Tom’s Hardware notes that RTX 3060 models (produced by third-party graphics card makers – there will be no Founders Edition) will run with 3,584 CUDA cores and a base clock of 1.32GHz, with a boost clock of 1.78GHz.
As expected it will have 12GB of GDDR6 VRAM due to the 192-bit memory interface. That’s more video memory than the existing 3060 Ti that the vanilla 3060 will launch alongside, which is equipped with 8GB of GDDR6 (but has a 256-bit memory interface – so in other words, while there’s less RAM, it’s faster).
The 3060 Ti has more CUDA cores – 4,864 to be precise – although at 1.67GHz it does not get as high as the 3060 even with its faster base clock of 1.41GHz.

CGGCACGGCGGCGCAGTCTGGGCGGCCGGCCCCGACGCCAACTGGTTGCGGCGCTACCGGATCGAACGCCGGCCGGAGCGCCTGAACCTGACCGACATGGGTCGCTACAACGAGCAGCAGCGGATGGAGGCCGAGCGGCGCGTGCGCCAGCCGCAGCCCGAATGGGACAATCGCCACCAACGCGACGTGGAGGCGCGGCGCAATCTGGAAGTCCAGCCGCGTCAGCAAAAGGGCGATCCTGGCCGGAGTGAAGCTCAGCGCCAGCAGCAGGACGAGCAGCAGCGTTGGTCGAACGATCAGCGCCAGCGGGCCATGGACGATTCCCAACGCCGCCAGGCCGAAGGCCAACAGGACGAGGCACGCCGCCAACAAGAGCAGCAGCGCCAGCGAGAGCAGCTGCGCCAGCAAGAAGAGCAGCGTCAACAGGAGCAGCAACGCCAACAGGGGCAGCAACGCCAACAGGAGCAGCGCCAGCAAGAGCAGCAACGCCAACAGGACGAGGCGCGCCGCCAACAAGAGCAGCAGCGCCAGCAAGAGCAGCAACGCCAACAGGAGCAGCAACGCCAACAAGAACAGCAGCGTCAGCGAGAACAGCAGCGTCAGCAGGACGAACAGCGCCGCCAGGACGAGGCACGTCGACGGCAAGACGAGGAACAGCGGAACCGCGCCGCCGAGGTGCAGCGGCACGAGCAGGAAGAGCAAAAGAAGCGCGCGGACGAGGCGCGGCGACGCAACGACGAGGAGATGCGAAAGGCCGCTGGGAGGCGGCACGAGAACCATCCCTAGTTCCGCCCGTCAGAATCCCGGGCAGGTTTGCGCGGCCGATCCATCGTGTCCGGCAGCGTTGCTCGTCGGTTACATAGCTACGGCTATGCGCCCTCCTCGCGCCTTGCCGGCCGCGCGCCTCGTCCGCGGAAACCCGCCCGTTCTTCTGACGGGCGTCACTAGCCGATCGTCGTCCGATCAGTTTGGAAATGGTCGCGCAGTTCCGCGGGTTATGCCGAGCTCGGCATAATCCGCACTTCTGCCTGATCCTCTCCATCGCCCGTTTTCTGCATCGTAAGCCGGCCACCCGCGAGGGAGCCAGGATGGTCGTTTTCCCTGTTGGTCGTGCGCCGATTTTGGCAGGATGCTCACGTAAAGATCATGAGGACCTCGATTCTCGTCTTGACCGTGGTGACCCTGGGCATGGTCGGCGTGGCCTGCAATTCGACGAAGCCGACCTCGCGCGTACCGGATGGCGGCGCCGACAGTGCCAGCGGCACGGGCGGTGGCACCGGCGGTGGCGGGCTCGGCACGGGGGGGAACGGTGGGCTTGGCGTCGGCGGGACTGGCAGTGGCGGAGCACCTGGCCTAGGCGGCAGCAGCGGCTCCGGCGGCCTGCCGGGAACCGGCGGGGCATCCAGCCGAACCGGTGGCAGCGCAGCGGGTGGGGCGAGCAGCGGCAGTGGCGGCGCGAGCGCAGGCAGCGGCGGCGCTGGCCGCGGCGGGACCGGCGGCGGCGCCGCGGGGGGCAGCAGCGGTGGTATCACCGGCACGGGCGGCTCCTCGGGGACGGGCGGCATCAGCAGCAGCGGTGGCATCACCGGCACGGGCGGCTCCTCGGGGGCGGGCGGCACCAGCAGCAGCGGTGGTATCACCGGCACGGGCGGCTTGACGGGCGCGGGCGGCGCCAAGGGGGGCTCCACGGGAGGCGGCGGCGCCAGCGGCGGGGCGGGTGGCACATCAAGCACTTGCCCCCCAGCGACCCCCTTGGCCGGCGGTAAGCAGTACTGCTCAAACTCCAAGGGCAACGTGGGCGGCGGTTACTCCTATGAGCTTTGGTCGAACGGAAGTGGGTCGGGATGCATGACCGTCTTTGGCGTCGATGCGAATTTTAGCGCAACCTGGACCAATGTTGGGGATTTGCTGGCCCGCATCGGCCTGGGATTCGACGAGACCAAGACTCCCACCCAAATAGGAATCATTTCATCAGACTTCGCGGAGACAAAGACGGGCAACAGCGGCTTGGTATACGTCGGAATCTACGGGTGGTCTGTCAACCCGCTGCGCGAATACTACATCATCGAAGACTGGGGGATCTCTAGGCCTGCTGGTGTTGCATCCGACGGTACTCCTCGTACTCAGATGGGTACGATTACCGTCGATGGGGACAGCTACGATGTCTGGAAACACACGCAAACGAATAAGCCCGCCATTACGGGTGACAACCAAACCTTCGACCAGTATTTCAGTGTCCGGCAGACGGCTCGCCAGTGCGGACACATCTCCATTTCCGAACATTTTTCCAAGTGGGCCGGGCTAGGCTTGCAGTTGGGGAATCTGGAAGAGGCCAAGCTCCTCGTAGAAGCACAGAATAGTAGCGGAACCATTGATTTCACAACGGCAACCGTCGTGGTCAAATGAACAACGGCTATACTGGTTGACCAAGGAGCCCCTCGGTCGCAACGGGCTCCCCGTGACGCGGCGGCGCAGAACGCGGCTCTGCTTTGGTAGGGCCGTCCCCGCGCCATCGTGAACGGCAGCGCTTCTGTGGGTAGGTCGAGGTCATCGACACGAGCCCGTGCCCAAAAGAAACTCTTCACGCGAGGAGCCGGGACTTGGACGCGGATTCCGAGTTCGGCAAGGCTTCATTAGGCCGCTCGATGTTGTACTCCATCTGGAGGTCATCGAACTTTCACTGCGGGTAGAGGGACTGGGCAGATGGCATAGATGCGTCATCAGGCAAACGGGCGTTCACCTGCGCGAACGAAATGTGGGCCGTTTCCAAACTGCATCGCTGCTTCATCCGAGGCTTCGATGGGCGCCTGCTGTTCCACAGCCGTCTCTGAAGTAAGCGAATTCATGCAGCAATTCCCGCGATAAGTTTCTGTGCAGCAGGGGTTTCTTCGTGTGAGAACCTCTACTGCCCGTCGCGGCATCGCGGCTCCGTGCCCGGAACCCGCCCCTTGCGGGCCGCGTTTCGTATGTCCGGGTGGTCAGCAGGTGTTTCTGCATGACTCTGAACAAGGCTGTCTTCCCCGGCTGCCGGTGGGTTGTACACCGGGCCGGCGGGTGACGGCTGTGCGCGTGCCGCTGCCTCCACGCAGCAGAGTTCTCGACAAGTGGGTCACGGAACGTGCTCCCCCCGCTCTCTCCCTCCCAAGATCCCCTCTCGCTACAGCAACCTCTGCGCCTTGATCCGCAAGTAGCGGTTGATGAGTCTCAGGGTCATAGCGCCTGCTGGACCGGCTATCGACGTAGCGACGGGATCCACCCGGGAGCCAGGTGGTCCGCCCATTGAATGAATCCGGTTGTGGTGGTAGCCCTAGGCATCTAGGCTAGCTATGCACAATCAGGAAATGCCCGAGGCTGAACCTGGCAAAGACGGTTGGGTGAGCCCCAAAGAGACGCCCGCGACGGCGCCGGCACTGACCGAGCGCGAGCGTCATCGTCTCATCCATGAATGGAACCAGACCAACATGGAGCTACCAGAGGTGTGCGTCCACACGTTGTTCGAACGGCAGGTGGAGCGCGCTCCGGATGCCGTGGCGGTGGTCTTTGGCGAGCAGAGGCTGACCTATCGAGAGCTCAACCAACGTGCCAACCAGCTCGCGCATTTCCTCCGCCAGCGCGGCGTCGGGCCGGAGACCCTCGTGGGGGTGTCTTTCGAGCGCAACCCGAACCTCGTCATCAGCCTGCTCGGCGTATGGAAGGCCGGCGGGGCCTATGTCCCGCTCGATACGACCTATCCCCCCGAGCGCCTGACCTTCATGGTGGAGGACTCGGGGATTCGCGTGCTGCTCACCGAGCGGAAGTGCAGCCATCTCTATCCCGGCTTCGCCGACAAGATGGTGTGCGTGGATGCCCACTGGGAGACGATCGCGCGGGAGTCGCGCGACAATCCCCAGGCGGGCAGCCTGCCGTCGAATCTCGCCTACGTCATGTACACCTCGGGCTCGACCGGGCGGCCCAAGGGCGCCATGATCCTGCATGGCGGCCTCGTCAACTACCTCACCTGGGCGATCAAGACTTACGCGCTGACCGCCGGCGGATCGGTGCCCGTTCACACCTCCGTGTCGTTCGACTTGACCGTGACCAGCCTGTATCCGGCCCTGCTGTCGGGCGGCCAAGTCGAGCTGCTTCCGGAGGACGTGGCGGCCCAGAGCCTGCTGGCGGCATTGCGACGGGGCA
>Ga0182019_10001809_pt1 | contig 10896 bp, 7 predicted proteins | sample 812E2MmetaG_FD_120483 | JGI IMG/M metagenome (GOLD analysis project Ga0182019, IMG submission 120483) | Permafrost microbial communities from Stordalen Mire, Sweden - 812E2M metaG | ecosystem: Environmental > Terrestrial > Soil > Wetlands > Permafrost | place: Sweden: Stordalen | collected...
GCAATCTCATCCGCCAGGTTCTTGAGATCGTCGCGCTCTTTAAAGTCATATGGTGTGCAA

Nvidia didn’t confirm the number of dedicated ray tracing cores in the RTX 3060 but this will probably be about 28 RT cores and 112 Tensor cores (given that the GPU has 28 compute units).
The power usage of the 3060 is 170W, and you’ll need a 550W power supply in your PC (compared to a 600W PSU for the 3060 Ti).
The GPU is priced at $329 in the US and in the UK it’s £299. However it is unlikely you will be able to buy one. European pre-orders have already seen the price tag increased before the RTX 3060 is even available. In some cases the price increases appear to be nothing short of scalping.
Crypto-miners will be vying to buy RTX 3060 cards when they release at the end of February and the graphics cards will turning up on eBay with far weightier price tags.